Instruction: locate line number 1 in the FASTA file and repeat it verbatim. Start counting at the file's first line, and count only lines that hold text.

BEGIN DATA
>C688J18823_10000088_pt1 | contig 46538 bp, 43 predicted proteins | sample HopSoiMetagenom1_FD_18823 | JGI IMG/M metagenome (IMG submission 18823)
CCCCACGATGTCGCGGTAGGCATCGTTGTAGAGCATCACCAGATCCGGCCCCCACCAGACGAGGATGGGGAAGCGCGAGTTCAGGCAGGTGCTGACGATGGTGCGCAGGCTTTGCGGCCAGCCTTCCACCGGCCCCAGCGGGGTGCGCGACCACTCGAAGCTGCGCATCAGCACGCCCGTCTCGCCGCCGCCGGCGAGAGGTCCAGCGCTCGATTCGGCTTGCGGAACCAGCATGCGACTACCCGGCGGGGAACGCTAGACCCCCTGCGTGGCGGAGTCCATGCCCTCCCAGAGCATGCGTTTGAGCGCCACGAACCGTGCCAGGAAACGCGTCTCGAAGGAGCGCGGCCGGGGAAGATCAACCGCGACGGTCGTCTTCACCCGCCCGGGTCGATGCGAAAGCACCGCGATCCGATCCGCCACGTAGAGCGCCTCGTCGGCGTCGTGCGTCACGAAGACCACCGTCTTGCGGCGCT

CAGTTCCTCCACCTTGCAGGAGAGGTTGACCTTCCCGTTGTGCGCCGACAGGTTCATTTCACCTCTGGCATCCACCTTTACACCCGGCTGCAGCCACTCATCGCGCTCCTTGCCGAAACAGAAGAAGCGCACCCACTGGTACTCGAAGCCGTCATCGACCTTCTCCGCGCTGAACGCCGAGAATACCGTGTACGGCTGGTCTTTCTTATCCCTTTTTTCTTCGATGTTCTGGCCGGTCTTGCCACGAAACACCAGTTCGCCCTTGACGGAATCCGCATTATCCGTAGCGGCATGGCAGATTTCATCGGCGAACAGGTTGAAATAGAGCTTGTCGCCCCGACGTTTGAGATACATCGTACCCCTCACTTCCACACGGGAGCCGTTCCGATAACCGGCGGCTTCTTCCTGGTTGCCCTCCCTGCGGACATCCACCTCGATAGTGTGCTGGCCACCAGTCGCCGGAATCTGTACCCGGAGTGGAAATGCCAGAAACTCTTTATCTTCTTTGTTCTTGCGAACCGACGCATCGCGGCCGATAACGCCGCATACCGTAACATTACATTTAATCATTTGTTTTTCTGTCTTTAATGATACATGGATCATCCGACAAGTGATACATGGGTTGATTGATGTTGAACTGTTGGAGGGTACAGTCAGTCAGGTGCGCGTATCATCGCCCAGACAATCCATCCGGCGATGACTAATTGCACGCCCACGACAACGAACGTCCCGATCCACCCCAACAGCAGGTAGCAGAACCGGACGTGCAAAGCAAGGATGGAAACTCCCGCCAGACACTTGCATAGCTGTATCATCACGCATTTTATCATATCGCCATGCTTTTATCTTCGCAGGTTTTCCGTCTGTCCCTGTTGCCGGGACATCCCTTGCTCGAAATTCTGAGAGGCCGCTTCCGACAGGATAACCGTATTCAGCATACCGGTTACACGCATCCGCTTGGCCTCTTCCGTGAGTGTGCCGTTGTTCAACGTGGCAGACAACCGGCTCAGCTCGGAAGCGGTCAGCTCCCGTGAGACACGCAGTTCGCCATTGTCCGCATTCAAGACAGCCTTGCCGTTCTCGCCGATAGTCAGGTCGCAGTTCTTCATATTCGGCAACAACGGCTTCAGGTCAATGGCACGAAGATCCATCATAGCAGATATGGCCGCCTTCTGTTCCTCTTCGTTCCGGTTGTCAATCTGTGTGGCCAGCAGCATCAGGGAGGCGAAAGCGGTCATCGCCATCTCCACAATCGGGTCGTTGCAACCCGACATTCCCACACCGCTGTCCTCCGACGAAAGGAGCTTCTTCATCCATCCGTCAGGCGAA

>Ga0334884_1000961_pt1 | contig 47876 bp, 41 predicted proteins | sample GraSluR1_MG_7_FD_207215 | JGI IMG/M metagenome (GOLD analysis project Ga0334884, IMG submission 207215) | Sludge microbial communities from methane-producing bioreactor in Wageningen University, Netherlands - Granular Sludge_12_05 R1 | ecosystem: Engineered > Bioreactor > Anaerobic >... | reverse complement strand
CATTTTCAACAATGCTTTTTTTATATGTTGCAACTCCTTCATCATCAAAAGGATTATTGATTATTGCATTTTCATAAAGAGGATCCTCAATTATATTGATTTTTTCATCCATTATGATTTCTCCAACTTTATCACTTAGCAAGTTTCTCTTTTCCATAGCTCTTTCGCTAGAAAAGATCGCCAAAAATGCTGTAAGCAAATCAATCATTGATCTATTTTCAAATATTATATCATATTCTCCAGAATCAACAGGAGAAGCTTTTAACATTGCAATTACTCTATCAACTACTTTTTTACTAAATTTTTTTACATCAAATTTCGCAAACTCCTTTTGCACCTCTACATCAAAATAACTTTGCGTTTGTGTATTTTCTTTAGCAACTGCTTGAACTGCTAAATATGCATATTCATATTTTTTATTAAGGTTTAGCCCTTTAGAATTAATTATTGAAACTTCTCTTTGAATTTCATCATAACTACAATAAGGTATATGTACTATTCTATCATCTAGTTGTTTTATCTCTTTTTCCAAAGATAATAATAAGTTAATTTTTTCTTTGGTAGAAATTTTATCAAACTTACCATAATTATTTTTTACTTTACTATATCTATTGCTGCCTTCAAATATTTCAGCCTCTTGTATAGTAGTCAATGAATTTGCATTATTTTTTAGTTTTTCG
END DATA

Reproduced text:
>C688J18823_10000088_pt1 | contig 46538 bp, 43 predicted proteins | sample HopSoiMetagenom1_FD_18823 | JGI IMG/M metagenome (IMG submission 18823)